Ska no more.

This week, the Boston-based band the Mighty Mighty Bosstones announced that they are splitting up after forming nearly 40 years ago.

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The band said in a statement on social media, “We have decided to no longer continue on as a band…. We want to express our sincere gratitude to every single one of you who have supported us.”

No explanation was offered for the split.

The breakup comes amid controversy around the ska punk band in recent days over the song “Heart of Freedom” promoting Robert F. Kennedy’s big Washington, D.C., anti-vaccine rally, which was written by RFK Jr. and appeared to have been produced by Bosstones frontman Dicky Barrett.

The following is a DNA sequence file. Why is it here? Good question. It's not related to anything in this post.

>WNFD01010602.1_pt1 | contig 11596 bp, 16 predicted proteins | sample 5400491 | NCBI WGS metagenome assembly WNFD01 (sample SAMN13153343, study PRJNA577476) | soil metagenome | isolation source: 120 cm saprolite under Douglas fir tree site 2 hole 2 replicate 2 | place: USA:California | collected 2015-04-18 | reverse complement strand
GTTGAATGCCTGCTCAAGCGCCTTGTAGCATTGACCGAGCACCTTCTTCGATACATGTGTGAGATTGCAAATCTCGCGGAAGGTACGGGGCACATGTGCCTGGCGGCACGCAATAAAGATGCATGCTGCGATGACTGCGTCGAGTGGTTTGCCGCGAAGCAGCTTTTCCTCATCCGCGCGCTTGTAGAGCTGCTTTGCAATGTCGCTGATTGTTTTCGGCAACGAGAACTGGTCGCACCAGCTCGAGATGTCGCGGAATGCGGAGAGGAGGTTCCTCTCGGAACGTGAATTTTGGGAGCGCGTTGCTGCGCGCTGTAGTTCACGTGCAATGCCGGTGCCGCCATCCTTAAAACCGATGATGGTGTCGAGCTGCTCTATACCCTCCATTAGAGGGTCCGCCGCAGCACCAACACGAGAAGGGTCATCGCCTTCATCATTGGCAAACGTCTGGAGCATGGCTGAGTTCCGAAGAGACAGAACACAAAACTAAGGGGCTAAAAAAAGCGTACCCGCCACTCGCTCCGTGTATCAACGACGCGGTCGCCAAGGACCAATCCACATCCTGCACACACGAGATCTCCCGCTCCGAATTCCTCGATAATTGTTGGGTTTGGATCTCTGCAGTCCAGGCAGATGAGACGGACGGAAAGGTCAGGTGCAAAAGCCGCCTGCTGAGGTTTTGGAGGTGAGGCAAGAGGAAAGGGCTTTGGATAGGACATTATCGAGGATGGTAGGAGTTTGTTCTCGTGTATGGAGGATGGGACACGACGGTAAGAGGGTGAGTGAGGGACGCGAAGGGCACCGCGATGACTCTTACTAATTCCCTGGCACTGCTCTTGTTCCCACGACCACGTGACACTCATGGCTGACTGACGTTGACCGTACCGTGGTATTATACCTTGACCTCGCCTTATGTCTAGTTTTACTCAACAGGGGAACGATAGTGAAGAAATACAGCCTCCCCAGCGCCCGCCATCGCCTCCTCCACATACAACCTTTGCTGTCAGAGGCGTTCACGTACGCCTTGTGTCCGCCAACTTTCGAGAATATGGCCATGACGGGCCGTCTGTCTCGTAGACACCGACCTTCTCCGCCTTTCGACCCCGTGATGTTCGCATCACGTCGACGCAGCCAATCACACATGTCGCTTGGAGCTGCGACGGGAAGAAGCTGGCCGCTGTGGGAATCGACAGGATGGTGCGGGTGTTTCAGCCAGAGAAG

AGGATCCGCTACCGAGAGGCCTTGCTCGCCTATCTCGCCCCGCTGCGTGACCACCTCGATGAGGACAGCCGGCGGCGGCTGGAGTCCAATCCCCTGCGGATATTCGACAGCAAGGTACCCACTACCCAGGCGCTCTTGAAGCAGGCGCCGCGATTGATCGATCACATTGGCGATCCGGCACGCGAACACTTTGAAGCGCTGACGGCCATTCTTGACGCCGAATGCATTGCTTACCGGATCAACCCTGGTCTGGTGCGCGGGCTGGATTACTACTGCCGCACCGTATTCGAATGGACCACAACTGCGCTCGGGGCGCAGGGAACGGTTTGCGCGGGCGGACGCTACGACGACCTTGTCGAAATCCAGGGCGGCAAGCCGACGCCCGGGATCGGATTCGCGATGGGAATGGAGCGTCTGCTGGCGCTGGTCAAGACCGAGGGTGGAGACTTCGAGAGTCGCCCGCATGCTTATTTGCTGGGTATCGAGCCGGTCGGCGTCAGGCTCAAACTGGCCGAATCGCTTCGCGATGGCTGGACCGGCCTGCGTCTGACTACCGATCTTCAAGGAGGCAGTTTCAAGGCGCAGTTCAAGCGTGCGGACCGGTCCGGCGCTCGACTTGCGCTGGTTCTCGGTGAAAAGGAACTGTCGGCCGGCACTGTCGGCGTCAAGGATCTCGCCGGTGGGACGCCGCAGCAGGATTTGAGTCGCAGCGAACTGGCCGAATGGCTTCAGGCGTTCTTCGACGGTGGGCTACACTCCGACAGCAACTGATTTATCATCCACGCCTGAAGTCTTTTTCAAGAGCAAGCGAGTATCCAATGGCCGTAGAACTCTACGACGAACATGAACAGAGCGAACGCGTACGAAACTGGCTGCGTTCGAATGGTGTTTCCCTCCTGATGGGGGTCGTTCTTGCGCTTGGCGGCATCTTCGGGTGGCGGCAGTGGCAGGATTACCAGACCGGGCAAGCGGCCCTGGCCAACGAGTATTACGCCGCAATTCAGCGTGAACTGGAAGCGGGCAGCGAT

In addition to the blowback over the anti-vax connection, RFK Jr. is now facing legal action over the song from Graham Nash, whose 1971 song “Chicago (We Can Change the World)” is interpolated in “Heart of Freedom”.

A rep for the Mighty Mighty Bosstones did not respond to Rolling Stone‘s request for comment on Barrett’s alleged role in creating the song.

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The band formed in 1983, putting out their debut album Devil’s Night Out in 1989. In 1997, they finally achieved massive success with the album Let’s Face It, which featured the breakout single “The Impression That I Get”.

In 2003, the Bosstones took a hiatus, reuniting in 2007 to go on tour and produce new music.

The band also received attention in 2021 for a tribute song dedicated to George Floyd, titled “The Killing of Georgie (Part III)”, in reference to an old Rod Stewart song. The Bosstones’ tribute was met with derision from many online.

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